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Bach Sanctus from the B Minor Mass

This week I listened to Bach's Sanctus from the B Minor Mass, conducted by Pia Praetorius. Before listening to this piece, I did some research on the piece and the performers to set the scene. The performers were apparently from a German speaking country, and nearly all of the information I could find was in German, which wasn't very helpful. The most interesting thing I found about the piece was that this was apart of one of the last compositions that Bach completed before his death. Bearing this in mind, while drinking tea, sitting in my desk chair the night before a snow day, I gave Bach my undivided attention. The first thing I noticed about the piece was the ostensible use of the crescendo and the decrescendo when the choir sings sanctus, which translates to holy. The Baroque period is known for the extensive use of terraced dynamics, and crescendos and decrescendos were not recurrent, or perhaps not even existent. This piece did however exhibit many of the endearing qualities of the Baroque period. The piece was intended to praise the lord, and does so with its overwhelming feeling of grandiosity. It begins with a trade off between the tutee and choir, harping on the word sanctus. The texture is polyphonic with different melodies produced within the choir and often contrasted but sometimes complimented by the orchestra. Halfway through, the texture changes dramatically by attenuating the sound down to just one voice accompanied by a harpsichord. The lone voice is then accompanied by another voice, and then shortly after by then rest of the choir and the orchestra again. At this point in the song, the lyrics change from just the word sanctus to Dominus Deus Sabaoth. Pleni sunt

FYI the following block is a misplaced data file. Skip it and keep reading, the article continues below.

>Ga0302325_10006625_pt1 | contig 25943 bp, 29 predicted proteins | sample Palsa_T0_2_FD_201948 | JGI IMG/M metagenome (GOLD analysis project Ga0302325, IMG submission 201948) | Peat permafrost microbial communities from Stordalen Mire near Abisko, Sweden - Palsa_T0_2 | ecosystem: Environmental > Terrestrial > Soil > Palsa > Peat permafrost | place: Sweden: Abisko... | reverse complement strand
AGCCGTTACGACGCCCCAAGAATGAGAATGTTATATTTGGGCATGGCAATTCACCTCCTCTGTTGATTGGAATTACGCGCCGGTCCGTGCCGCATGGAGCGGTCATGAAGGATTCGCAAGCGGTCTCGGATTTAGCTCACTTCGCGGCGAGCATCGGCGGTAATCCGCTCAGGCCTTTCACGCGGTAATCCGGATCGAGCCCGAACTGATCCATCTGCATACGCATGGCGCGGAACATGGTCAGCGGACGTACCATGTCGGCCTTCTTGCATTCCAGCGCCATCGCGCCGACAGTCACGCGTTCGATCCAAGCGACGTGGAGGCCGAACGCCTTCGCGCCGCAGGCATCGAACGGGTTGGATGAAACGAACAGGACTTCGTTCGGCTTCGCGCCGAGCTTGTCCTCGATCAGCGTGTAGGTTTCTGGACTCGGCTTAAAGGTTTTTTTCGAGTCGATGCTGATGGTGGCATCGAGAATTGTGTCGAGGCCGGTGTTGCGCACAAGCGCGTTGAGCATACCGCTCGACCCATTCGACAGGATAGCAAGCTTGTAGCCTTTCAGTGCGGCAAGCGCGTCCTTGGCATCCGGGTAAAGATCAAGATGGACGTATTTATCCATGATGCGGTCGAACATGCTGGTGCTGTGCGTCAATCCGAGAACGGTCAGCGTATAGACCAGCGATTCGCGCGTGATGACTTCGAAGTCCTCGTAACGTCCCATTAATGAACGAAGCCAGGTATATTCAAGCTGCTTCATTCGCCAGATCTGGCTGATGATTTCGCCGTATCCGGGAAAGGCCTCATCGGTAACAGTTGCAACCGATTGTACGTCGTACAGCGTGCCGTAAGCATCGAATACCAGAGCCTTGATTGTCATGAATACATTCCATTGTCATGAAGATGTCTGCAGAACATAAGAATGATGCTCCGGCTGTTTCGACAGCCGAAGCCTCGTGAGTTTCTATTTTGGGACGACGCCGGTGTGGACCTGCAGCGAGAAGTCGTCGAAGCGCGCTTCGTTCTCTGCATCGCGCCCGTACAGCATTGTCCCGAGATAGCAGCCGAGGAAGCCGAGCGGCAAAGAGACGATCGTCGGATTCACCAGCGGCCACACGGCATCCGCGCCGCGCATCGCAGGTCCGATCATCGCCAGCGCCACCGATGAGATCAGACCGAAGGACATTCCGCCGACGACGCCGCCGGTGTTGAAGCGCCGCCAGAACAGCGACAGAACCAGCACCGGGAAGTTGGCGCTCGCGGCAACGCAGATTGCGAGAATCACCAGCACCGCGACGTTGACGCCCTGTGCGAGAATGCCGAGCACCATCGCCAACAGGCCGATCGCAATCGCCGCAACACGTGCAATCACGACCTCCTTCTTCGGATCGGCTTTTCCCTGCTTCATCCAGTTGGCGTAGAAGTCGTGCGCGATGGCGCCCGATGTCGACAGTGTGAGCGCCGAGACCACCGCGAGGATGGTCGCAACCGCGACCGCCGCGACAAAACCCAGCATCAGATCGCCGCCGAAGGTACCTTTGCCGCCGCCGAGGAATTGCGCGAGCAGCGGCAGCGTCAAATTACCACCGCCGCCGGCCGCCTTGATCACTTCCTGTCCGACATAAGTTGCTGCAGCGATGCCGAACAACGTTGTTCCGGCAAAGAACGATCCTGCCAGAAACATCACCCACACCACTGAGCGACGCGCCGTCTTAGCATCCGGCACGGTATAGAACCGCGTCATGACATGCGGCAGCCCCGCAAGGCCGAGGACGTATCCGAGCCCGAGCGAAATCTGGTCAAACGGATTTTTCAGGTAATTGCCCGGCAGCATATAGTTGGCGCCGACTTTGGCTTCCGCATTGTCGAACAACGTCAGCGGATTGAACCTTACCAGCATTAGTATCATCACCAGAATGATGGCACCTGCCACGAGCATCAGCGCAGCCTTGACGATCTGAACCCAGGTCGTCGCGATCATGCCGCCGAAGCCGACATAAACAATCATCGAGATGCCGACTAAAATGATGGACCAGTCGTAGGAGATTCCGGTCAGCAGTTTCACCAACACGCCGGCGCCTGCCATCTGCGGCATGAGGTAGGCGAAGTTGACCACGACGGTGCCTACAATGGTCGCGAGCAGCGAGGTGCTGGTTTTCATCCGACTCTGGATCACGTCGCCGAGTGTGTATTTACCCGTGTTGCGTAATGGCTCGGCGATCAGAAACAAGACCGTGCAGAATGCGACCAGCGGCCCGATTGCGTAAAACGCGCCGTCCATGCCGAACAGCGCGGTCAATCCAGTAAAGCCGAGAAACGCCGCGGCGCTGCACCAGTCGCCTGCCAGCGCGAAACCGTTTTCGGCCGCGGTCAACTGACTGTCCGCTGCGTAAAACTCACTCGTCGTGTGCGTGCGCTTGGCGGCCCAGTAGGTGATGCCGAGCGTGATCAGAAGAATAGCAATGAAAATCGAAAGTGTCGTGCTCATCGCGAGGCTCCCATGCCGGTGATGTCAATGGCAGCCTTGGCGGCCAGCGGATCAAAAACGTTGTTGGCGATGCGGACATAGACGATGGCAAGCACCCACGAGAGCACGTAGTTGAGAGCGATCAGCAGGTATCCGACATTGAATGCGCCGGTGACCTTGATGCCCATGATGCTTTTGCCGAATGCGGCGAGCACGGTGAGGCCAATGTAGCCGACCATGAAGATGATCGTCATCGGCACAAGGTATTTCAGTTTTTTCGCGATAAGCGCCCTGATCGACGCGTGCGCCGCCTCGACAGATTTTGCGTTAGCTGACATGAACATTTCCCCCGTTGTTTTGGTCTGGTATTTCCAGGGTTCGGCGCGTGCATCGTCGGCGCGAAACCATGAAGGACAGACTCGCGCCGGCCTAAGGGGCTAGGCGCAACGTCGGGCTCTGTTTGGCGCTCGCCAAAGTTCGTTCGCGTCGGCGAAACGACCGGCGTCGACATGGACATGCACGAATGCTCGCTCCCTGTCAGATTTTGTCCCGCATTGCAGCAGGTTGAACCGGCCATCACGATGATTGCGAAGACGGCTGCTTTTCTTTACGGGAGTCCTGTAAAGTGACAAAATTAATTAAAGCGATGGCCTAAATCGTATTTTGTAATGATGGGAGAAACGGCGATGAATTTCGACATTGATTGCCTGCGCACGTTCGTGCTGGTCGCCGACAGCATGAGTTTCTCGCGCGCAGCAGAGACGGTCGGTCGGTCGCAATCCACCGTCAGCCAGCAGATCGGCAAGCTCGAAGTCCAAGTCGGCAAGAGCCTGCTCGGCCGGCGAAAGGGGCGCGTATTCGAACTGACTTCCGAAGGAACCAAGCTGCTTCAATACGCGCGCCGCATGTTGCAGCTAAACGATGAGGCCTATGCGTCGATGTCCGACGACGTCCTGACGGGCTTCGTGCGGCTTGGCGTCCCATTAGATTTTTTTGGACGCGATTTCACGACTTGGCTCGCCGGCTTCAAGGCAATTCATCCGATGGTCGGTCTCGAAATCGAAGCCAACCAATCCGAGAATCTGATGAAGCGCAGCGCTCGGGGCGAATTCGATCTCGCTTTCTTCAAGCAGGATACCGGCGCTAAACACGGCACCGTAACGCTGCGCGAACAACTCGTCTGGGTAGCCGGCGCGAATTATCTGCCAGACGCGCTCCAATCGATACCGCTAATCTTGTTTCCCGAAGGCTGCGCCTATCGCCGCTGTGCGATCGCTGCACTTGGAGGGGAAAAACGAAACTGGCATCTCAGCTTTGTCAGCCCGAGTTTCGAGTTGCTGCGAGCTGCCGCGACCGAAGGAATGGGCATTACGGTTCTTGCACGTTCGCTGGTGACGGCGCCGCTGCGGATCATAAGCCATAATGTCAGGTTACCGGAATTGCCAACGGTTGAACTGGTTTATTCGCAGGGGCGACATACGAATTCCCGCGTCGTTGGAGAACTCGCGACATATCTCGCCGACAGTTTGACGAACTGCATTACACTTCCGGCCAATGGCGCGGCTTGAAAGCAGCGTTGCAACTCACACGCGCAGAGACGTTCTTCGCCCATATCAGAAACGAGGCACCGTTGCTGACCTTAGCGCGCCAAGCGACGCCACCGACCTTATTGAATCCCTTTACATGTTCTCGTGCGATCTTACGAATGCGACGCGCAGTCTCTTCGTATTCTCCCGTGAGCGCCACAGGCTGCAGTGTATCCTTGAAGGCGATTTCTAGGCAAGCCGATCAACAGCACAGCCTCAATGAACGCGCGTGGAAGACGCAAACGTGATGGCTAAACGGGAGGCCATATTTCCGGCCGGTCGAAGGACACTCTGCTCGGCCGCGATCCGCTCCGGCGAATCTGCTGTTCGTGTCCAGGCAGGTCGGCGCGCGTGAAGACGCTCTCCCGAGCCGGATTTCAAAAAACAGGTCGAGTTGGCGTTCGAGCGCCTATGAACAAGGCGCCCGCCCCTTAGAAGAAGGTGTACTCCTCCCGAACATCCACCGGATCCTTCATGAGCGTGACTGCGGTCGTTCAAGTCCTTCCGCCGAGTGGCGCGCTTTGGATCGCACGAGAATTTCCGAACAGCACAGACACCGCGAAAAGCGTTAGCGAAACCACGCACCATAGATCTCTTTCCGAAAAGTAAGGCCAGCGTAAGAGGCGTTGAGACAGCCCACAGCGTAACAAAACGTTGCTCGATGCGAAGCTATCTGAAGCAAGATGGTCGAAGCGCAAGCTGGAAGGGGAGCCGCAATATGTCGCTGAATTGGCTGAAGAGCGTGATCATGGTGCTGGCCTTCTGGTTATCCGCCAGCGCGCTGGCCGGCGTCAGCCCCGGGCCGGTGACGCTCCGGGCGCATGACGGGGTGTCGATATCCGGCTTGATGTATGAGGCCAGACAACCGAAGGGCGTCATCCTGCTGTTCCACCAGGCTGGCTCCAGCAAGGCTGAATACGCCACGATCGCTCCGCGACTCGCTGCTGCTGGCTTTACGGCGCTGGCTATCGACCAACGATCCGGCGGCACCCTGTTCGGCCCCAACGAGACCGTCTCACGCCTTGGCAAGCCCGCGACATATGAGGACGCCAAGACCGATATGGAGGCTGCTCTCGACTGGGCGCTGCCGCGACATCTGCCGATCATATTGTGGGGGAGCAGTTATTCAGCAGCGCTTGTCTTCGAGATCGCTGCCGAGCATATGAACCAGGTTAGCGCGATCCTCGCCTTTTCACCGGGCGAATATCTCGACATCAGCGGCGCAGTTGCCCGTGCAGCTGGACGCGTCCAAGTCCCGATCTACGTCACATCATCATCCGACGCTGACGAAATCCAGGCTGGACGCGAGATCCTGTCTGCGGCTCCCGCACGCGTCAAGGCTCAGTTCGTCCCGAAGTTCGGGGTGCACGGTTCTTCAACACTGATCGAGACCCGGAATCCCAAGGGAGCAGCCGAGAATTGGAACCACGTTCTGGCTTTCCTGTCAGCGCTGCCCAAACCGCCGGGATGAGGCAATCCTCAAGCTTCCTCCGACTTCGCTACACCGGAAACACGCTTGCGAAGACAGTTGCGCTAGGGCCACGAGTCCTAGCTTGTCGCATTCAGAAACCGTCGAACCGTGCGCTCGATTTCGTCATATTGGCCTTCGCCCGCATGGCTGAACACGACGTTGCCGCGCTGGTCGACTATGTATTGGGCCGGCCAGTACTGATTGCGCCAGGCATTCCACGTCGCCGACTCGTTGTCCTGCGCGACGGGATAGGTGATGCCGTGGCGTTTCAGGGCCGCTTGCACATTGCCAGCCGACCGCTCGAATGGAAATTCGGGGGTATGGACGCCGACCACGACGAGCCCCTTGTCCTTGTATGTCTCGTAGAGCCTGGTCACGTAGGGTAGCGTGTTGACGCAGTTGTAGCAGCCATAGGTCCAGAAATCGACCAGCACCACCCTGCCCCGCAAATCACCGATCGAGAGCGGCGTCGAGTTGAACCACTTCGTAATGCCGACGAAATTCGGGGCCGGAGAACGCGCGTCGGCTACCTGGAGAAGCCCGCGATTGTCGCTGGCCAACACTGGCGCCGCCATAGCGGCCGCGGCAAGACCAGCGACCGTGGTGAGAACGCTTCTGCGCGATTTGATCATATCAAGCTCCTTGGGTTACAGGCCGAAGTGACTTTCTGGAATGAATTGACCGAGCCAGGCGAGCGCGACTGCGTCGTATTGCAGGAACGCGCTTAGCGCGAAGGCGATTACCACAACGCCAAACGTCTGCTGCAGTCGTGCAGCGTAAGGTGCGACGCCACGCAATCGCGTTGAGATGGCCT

caeli et terra gloria ejus, which translates to Lord God of the Sabbaoth! Heaven and earth are full of thy majesty. The focus leaves the instruments and concentrates on the words. The piece had a joyous sounding harmony even though it was set in B minor. The full bodied sound was projected by a choir and a small orchestra. The orchestra was composed of violins, violas, cellos, and a double bass. The were also some percussion instruments that were struck at the start of the word sanctus to proliferate the emphasis on the word. I think the piece had a through composed form. The first stanza was repeated many times in the beginning but was never revisited. The piece had a slightly different feeling towards the end and never seemed to repeat the beginning. The melody of the piece consisted of long phrases with legato notes. The rhythm was very regular, set in a tempo that seemed to range between andante and allegro. The second half of the piece had a faster tempo than the first half of the piece. Overall the music had a positive sounding vibe for being in a minor key. The piece definitely sounded appropriate for mass, but I couldn't imagine listening to the full 2 hours of it (according to imslp.org, the average duration of the full performance is 135 minutes). I thought it was interesting, and I enjoyed listening to it the first time. I listened to it five or six times the whole way through to try to make accurate judgments, but I got very tired of listening to it after only hearing it once. This was a very different experience than what I had with Vivaldi. I could listen to Vivaldi all day, but I could enjoy this piece for a few minutes.